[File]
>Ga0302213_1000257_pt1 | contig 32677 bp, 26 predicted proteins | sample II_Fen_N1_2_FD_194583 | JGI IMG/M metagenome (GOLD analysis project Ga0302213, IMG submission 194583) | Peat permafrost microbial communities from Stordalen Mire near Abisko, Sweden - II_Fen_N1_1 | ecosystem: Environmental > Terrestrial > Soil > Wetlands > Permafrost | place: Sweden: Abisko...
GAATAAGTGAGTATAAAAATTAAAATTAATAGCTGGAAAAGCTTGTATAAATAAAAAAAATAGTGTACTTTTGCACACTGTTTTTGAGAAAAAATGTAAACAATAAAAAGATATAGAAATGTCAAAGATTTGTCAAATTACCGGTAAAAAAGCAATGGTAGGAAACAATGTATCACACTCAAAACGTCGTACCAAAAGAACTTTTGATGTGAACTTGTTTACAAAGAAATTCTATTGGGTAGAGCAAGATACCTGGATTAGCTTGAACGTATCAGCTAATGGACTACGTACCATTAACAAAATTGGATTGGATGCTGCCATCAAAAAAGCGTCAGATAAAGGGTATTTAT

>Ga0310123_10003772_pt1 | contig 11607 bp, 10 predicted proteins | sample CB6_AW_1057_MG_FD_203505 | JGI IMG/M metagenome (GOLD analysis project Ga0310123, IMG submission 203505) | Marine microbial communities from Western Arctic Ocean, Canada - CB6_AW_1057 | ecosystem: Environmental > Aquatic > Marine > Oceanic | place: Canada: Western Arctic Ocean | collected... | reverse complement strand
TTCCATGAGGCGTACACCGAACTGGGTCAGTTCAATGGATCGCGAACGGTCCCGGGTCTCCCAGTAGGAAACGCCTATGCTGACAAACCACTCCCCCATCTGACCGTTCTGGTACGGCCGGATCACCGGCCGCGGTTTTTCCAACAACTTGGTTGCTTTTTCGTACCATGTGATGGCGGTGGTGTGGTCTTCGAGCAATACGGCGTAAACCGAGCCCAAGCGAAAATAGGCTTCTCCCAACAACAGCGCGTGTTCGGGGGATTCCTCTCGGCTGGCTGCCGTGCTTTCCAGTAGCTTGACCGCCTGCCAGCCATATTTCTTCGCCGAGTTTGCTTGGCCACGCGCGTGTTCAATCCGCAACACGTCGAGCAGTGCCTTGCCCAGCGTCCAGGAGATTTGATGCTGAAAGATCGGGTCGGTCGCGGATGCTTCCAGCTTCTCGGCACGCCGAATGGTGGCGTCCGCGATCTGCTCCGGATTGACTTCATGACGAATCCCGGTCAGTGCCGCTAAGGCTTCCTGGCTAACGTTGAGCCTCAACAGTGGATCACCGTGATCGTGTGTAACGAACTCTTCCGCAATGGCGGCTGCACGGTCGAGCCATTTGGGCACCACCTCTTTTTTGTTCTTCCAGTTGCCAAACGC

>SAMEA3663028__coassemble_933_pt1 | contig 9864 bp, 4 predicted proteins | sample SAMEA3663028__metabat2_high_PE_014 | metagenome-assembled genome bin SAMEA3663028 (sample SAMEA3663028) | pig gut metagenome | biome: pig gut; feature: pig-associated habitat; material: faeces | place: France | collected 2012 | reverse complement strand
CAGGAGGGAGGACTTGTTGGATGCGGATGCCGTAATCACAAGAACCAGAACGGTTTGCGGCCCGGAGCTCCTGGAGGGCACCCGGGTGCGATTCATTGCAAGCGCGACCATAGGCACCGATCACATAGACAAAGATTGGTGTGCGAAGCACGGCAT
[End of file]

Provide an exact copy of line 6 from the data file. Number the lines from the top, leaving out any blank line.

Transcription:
CAGGAGGGAGGACTTGTTGGATGCGGATGCCGTAATCACAAGAACCAGAACGGTTTGCGGCCCGGAGCTCCTGGAGGGCACCCGGGTGCGATTCATTGCAAGCGCGACCATAGGCACCGATCACATAGACAAAGATTGGTGTGCGAAGCACGGCAT